The State of Open RAN: Where we are and where we’re headed
Given the current initiatives and the strength of its overall business case, widespread adoption of Open RAN is inevitable. The timing will vary by country, depending on each operator's perception of the costs of adopting Open RAN versus the benefits.
Open RAN infrastructure adoption is increasing, with analysts predicting the market share of open RAN will account for more than 5 percent of the overall RAN market this year. As a result, network operators are looking forward to promised improvements in operational efficiency and resiliency due to the freedom to choose the best vendors for each function or service from across the ecosystem. In reality, multivendor network integration is not a simple matter of plug-and-play, despite industry standards and defined interoperability parameters established by the O-RAN ALLIANCE.
The rapidly increased deployment of ALL G goes hand-in-hand with the deployment of Open RAN. According to GSMA, 5G accounted for more than 5% of all mobile connections within 18 months of launch, and the number of 5G connections worldwide is now expected to exceed 1 billion by the end of this year. This rapid growth in subscribers, although estimated to be much faster by this time, is putting pressure on Open RAN to deliver.
So why is Open RAN so critical to the ALL G deployment?
It opens the door to a wide range of vendors/technologies/solutions to be deployed in various locations of the CSPs network. This creates several benefits for the CSPs which are all around the removal of the vendor lock-in:
- Using generic hardware with dedicated software – reducing CAPEX cost
- Better adaptation of software based on network location and services – improved network performance
- Quick adaptation of new services – better user experience.
With these benefits, it is no wonder that many CSPs are well into building and deploying their Open RAN Strategies. A good indication is a recent Jabil’s 5G survey, in which more than half of respondents (55%) said they are seriously considering an Open RAN strategy for their companies. Slightly less than a quarter (22%) already have a strategy in place.
The Open RAN trend is global and major CSPs are leading it. In the US, AT&T – who currently leads the O-RAN alliance since its first days – already started field trials back in 2020.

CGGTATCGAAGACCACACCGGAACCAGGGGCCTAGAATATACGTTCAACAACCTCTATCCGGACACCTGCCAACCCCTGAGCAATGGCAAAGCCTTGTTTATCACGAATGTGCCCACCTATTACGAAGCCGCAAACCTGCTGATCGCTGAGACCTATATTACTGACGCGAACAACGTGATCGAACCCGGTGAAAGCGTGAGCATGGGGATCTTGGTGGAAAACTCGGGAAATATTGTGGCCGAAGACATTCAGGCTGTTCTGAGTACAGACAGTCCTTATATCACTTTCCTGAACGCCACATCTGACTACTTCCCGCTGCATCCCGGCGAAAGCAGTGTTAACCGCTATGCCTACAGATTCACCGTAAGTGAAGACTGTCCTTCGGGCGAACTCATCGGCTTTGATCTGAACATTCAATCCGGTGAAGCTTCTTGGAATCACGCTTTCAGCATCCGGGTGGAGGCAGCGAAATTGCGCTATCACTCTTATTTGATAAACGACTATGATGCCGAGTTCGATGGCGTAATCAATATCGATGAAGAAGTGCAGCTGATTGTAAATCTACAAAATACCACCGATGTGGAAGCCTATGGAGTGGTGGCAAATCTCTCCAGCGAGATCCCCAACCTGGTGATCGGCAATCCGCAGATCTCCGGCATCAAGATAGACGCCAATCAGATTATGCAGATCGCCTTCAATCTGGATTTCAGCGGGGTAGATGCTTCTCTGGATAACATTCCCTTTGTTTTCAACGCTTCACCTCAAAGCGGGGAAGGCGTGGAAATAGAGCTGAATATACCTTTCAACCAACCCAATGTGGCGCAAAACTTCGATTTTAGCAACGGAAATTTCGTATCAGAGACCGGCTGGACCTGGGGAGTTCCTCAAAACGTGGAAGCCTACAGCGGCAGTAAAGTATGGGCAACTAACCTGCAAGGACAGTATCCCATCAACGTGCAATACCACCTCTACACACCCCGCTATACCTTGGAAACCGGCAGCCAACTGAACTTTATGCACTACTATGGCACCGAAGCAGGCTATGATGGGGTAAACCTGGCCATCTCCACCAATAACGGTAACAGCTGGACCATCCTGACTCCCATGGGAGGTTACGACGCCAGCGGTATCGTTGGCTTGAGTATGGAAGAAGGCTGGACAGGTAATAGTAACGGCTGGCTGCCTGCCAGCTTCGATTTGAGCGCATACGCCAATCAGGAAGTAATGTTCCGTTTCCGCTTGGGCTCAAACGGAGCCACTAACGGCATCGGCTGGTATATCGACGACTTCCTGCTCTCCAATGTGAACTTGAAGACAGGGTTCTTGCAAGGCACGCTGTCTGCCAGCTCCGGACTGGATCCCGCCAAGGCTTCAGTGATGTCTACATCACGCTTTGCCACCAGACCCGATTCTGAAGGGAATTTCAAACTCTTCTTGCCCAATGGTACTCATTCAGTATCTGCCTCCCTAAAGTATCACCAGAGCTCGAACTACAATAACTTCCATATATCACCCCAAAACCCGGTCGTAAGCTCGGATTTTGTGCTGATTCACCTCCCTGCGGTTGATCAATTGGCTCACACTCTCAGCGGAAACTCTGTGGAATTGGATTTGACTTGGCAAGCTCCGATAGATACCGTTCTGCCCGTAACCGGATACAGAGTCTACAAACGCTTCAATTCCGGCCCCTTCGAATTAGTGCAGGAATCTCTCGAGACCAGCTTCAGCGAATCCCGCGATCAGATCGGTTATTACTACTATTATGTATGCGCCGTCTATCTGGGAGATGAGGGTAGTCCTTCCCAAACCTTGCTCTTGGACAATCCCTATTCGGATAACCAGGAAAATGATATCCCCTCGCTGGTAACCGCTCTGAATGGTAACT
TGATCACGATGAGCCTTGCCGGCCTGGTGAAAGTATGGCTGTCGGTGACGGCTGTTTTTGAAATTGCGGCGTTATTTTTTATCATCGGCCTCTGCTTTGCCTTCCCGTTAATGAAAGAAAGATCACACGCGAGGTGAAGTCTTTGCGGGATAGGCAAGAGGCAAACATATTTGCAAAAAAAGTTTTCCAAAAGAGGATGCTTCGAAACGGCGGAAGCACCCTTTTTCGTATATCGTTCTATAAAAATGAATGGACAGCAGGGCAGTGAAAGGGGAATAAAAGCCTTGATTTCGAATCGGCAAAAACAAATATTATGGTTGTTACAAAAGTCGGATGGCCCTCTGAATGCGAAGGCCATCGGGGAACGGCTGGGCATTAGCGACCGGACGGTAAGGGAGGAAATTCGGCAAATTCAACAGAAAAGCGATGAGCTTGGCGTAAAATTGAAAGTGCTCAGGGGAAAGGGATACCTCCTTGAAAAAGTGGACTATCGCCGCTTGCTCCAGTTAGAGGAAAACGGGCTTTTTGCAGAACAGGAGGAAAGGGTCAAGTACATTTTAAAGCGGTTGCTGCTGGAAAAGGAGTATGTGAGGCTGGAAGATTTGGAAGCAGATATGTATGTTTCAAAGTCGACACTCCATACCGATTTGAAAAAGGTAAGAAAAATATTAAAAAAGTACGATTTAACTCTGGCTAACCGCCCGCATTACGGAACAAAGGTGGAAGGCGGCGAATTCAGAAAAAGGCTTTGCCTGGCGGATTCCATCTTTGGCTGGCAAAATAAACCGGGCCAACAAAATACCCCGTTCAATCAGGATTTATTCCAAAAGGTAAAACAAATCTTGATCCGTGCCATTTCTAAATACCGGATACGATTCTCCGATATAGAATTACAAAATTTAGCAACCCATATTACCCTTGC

The company, together with Intel, recently announced a joint effort to develop advanced RAN pooling technology that, if it works as intended, could lead to more efficient, resilient and green 5G networks.
In Europe we see progress as well – The UK government published the Open RAN Principles policy paper, and has set over $1.5Billion in funding to promote, develop and deploy open and interoperable radio access networks. This government funds should take effect in the coming years for accelerating Open RAN implementation in the country. Another European CSP, Vodafone, announced that “By 2030, Vodafone expects to use open RAN technology in 30% of its masts across Europe”.
Although the time frame is a bit further down the line, it will ensure that other European CSPs like Telefonica and Deutsche Telekom could not stay behind. Both Telefonica and Deutsche Telekom have set their Open RAN labs and are well into validating different solutions. Deutsche Telekom has announced that it is planning to deploy Open RAN solutions by 2023. Telefonica has come up with a 3 phases’ plan that will lead to 30-50% deployment of Open RAN until 2025 over the company’s network.
Given the current initiatives and the strength of its overall business case, widespread adoption of Open RAN is inevitable. The timing will vary by country, depending on each operator’s perception of the costs of adopting Open RAN versus the benefits.
One of the key drivers of Open RAN architectures is the urgent need for MNOs to improve total cost of ownership (TCO) and standards, such as standardized radio interfaces defined by the O-RAN ALLIANCE and Telecom Infra Project (TIP), among others. The conclusion is that Open RAN is happening but we have to be patient.